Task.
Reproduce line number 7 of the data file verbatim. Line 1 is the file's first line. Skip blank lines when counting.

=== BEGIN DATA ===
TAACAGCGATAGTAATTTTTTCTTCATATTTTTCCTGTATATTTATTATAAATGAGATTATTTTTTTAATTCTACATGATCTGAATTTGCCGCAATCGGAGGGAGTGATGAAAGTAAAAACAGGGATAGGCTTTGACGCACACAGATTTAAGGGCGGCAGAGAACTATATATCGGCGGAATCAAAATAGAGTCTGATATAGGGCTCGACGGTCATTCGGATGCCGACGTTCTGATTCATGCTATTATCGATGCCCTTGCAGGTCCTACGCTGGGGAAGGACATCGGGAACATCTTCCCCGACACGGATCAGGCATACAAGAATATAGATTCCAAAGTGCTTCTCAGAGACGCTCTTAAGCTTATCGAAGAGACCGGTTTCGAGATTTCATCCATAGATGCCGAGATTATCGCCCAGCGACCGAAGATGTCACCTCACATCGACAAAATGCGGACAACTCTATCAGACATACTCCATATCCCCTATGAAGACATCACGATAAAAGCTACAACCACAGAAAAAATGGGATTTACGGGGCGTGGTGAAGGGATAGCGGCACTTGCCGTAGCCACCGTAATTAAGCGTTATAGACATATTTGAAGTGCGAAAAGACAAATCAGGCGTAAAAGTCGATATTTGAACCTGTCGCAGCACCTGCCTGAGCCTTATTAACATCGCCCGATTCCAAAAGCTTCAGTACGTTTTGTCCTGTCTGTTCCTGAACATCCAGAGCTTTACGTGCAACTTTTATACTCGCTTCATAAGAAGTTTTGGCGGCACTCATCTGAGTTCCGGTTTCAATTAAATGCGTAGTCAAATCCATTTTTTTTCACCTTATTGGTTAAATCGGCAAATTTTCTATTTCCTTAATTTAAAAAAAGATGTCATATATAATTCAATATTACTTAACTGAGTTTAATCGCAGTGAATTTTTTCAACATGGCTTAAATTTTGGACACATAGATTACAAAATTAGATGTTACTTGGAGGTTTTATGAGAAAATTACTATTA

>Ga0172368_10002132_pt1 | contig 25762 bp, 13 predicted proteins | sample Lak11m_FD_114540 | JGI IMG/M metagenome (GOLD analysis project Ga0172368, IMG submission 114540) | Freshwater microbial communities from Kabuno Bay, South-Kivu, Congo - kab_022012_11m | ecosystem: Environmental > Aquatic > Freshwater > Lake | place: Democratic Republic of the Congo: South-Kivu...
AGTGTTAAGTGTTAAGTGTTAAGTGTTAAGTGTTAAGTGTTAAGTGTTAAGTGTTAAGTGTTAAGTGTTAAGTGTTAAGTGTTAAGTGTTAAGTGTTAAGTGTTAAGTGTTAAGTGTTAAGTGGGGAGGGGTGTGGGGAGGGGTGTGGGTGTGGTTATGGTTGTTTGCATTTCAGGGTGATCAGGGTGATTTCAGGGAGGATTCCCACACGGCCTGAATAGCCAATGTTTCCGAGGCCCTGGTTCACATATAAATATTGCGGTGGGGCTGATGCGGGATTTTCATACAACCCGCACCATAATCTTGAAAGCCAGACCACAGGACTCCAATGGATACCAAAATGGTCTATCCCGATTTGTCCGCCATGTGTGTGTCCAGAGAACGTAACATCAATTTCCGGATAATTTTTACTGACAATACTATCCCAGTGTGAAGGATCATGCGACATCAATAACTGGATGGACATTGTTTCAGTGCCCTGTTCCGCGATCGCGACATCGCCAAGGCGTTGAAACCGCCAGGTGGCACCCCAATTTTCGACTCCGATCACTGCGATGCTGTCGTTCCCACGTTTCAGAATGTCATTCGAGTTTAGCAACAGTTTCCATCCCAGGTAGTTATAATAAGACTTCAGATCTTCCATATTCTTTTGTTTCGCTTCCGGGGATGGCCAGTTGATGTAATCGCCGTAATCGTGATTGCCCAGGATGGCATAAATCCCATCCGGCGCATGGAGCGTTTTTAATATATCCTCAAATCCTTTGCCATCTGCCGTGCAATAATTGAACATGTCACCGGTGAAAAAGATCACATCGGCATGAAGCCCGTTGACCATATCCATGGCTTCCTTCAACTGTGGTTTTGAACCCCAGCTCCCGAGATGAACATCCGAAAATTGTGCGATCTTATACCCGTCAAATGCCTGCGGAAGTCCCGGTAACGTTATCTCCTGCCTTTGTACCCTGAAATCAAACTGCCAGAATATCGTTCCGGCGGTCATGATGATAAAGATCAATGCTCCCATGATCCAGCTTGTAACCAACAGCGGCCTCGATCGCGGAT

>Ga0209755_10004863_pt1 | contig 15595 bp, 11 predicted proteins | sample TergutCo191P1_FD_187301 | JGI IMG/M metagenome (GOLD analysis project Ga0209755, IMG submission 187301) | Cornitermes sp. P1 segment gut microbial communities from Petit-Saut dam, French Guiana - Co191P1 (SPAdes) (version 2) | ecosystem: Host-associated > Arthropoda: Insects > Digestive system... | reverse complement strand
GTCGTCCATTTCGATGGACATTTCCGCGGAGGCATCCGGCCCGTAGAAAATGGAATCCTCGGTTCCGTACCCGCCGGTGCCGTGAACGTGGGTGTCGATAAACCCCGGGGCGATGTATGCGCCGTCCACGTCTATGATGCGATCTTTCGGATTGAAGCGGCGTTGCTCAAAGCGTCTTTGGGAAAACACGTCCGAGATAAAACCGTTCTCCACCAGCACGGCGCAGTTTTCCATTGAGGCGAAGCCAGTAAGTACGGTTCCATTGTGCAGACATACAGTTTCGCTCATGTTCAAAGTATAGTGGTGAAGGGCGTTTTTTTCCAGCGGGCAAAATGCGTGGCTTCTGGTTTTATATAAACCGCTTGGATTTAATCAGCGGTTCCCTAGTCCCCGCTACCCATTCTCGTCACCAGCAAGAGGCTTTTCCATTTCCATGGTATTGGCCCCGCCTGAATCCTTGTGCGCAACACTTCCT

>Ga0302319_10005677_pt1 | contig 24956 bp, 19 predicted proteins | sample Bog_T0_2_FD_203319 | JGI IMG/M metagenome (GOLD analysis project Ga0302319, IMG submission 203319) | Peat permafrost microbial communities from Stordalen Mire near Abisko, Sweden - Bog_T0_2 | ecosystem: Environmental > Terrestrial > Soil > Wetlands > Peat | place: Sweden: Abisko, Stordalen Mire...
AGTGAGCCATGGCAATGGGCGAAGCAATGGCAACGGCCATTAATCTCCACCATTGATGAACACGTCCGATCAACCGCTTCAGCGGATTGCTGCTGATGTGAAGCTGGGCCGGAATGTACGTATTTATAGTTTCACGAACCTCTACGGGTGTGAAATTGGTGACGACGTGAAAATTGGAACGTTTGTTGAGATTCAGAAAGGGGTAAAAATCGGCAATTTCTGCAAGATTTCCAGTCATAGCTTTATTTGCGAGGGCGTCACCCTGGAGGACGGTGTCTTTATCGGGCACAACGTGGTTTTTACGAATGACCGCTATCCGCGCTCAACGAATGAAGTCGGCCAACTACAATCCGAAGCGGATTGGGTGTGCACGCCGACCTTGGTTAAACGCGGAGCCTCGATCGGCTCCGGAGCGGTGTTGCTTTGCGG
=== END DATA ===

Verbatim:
AGTGAGCCATGGCAATGGGCGAAGCAATGGCAACGGCCATTAATCTCCACCATTGATGAACACGTCCGATCAACCGCTTCAGCGGATTGCTGCTGATGTGAAGCTGGGCCGGAATGTACGTATTTATAGTTTCACGAACCTCTACGGGTGTGAAATTGGTGACGACGTGAAAATTGGAACGTTTGTTGAGATTCAGAAAGGGGTAAAAATCGGCAATTTCTGCAAGATTTCCAGTCATAGCTTTATTTGCGAGGGCGTCACCCTGGAGGACGGTGTCTTTATCGGGCACAACGTGGTTTTTACGAATGACCGCTATCCGCGCTCAACGAATGAAGTCGGCCAACTACAATCCGAAGCGGATTGGGTGTGCACGCCGACCTTGGTTAAACGCGGAGCCTCGATCGGCTCCGGAGCGGTGTTGCTTTGCGG